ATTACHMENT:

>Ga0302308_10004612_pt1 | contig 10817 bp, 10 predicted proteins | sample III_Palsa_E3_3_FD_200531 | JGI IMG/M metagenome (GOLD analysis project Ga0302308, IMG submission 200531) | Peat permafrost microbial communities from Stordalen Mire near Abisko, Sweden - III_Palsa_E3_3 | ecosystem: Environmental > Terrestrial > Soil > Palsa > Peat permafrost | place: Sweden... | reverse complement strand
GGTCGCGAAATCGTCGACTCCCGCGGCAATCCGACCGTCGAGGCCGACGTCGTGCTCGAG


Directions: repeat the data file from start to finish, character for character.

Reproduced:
>Ga0302308_10004612_pt1 | contig 10817 bp, 10 predicted proteins | sample III_Palsa_E3_3_FD_200531 | JGI IMG/M metagenome (GOLD analysis project Ga0302308, IMG submission 200531) | Peat permafrost microbial communities from Stordalen Mire near Abisko, Sweden - III_Palsa_E3_3 | ecosystem: Environmental > Terrestrial > Soil > Palsa > Peat permafrost | place: Sweden... | reverse complement strand
GGTCGCGAAATCGTCGACTCCCGCGGCAATCCGACCGTCGAGGCCGACGTCGTGCTCGAG